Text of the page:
Washington: A new study claims that women whose loved ones criticize their weight tend to gain more pounds.
Prof. Christine Logel at the University of Waterloo led the study, said that when a person felt bad about their bodies, they often turned to loved ones-families, friends and romantic partners-for support and advice, and how they responded could have a bigger effect than we might think.
The study found that women who received a higher number of "acceptance messages" about their weight saw better weight maintenance and even weight loss than their counterparts who did not receive this positive messaging from their loved ones.
The researchers studied university-age women, a demographic often dissatisfied with personal weight. The team of social psychologists asked the women their height and weight, and how they felt about what they see on the scale. About five months later, they asked them if they had talked to their loved ones about their concerns, and if so, how they had responded. About three months after that, they tracked whether their weight and their concerns about it changed in that time.
Overall, the women in the sample gained some weight over time, which is not uncommon for young adults. But if they got the message from their loved ones that they look fine, then they maintained or even lost a bit of weight. Women who received comparatively few weight acceptance messages from their loved ones gained almost 4.5 pounds on average, whereas women who received comparatively more weight acceptance messages lost a pound.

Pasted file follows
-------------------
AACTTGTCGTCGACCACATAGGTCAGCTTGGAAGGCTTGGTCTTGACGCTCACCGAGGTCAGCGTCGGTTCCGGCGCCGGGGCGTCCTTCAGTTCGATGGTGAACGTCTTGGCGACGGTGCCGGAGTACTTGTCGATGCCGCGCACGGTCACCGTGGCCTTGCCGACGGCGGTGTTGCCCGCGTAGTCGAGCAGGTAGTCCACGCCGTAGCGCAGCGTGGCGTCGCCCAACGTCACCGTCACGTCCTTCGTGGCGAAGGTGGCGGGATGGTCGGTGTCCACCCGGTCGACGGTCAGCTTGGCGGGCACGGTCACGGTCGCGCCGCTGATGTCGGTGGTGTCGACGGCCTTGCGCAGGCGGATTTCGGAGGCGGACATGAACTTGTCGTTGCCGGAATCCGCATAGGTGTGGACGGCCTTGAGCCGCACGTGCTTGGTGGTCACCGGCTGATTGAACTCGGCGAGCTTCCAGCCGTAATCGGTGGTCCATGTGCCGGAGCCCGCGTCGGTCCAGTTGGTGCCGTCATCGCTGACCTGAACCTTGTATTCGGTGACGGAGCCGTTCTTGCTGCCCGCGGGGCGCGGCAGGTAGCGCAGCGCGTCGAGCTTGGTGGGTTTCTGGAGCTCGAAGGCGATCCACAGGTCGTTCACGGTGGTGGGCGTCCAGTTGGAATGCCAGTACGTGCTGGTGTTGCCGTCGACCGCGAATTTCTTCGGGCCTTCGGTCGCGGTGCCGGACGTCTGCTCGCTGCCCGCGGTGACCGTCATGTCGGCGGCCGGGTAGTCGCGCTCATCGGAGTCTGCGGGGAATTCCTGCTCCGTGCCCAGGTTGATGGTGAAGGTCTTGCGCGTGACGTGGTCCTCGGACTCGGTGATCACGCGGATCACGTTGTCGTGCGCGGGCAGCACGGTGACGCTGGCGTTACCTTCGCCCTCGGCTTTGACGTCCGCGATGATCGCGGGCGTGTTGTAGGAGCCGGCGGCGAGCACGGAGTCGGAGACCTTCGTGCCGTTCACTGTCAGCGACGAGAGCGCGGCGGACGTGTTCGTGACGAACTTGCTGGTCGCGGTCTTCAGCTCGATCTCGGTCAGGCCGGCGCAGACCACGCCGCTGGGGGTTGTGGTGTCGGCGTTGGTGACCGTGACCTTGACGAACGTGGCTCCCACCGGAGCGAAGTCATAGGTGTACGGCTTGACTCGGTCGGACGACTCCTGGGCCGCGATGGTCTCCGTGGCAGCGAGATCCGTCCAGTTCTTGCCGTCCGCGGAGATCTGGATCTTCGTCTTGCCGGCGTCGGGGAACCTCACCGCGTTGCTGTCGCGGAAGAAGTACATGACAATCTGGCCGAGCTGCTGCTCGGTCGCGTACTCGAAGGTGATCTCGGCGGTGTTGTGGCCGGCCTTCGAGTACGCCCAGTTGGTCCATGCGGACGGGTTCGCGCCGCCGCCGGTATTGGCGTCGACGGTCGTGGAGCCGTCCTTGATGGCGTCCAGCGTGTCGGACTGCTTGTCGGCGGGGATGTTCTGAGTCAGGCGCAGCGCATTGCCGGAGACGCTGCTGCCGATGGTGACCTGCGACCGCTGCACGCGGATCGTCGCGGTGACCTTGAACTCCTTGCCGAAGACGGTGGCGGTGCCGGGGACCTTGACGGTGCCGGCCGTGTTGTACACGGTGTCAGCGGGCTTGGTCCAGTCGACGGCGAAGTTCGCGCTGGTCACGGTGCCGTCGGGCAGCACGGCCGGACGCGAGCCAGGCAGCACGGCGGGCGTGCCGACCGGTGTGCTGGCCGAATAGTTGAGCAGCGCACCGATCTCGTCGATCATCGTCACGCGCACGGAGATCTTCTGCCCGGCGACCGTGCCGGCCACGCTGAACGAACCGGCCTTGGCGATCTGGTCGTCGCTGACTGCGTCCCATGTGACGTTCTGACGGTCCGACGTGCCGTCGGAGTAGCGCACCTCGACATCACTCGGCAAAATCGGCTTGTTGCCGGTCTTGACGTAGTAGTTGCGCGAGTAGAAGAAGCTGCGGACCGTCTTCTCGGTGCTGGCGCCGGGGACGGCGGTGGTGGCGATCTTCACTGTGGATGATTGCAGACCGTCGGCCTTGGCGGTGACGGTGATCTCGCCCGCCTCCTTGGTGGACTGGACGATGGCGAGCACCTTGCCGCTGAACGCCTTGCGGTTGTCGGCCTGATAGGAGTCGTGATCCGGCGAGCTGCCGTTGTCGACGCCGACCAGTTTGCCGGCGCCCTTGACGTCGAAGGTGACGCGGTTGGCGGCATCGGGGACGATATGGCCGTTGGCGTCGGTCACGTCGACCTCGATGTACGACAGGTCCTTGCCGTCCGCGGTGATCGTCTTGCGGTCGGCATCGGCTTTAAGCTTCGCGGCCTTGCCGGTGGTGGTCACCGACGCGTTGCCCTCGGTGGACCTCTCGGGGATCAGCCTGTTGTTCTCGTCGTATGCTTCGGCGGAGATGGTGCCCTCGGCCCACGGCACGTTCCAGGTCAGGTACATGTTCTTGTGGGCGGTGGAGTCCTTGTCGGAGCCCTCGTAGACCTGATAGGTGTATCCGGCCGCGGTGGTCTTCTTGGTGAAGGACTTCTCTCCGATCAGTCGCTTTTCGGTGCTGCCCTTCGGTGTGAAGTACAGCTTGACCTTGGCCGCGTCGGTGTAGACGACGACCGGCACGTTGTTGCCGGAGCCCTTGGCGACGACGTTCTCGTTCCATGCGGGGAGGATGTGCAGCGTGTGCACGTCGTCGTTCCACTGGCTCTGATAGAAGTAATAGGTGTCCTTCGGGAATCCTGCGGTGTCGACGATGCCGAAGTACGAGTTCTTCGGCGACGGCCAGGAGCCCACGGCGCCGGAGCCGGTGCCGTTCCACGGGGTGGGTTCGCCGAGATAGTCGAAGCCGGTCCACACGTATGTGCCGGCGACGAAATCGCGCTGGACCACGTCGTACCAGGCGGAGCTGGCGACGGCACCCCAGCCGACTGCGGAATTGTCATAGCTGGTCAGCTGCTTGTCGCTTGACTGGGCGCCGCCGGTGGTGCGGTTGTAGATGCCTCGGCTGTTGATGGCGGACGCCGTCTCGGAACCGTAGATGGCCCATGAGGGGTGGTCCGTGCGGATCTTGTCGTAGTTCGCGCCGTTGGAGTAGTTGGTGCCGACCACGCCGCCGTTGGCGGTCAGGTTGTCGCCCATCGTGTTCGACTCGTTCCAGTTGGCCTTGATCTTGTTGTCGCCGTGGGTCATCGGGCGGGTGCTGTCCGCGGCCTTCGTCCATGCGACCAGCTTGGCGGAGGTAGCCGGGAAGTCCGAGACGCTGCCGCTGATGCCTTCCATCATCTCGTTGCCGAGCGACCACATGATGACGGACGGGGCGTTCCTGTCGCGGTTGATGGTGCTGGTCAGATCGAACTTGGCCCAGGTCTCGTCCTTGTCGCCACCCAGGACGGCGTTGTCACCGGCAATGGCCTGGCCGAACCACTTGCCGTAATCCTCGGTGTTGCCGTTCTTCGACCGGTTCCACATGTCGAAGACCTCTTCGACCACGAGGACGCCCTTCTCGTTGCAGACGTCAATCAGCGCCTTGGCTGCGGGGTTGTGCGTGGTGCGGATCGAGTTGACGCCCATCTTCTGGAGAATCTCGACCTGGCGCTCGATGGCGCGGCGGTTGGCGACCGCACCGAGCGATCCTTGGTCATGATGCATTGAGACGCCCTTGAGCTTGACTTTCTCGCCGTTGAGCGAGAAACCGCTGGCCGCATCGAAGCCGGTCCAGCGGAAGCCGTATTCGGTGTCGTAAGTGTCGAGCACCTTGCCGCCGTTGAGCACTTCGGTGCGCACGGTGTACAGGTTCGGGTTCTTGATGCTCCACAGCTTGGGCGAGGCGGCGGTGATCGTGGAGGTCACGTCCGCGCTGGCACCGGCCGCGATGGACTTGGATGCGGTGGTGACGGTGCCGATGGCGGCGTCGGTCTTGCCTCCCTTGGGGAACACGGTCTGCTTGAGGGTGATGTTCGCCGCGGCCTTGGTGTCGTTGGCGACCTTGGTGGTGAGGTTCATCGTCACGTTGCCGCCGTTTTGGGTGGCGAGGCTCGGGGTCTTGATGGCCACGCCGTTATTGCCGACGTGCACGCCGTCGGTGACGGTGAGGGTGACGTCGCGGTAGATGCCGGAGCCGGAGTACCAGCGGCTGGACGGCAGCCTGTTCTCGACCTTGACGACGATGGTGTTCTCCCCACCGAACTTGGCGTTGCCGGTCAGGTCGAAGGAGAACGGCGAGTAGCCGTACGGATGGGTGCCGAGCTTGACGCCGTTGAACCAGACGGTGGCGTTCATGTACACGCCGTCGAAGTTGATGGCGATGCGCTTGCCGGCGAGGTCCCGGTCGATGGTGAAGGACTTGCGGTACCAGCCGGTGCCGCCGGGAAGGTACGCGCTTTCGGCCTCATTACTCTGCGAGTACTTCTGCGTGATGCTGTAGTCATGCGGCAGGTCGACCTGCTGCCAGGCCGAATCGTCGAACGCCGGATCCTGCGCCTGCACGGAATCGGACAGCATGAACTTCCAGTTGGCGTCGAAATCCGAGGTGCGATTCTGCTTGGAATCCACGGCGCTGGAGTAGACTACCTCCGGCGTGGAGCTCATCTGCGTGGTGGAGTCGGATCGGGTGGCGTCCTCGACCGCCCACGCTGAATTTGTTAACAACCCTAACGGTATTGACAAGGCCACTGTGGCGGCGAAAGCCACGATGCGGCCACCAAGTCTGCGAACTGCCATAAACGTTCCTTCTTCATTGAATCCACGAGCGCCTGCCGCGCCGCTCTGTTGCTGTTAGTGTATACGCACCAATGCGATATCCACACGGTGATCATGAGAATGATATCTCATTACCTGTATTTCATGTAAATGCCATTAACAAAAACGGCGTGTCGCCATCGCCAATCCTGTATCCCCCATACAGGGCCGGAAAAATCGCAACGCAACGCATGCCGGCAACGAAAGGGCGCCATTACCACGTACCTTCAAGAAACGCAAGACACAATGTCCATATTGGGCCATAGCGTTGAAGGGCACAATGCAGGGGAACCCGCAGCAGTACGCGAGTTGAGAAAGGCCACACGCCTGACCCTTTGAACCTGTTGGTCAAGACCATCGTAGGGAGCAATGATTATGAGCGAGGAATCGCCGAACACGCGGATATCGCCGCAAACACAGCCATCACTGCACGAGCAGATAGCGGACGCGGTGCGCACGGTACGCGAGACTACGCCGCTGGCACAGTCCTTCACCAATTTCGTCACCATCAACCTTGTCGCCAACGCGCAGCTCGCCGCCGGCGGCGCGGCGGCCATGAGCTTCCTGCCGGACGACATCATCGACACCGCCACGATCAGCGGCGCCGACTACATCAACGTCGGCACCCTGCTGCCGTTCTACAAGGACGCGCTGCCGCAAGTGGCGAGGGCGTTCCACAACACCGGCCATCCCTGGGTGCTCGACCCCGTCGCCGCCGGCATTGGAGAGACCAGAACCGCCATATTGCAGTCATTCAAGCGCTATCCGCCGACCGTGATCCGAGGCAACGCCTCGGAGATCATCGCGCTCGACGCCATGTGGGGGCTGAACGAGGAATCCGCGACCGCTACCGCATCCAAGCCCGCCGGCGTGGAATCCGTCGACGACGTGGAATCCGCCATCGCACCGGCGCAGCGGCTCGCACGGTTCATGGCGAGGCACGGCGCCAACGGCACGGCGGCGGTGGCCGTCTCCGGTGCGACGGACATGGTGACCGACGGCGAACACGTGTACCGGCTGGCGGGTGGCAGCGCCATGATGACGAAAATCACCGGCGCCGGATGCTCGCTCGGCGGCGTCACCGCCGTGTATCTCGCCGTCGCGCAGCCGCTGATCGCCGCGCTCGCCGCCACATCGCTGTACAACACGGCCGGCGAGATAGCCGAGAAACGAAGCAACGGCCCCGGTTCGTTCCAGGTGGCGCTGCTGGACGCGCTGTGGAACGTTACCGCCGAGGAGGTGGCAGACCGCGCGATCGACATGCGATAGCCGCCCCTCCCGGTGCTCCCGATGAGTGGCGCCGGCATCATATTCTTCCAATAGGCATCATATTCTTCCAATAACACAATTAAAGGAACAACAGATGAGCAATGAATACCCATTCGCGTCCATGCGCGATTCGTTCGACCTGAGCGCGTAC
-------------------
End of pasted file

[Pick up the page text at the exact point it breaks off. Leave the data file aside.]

Pressure from loved ones about weight loss was not helpful for women already concerned about it. And it actually led women who weren't originally concerned about their weight to gain some weight.
The research suggests that feeling better about themselves caused the women to be more active or eat more sensibly. Receiving unconditional acceptance might have lowered their stress, a known cause of weight gain.
The study appears in the journal Personal Relationships.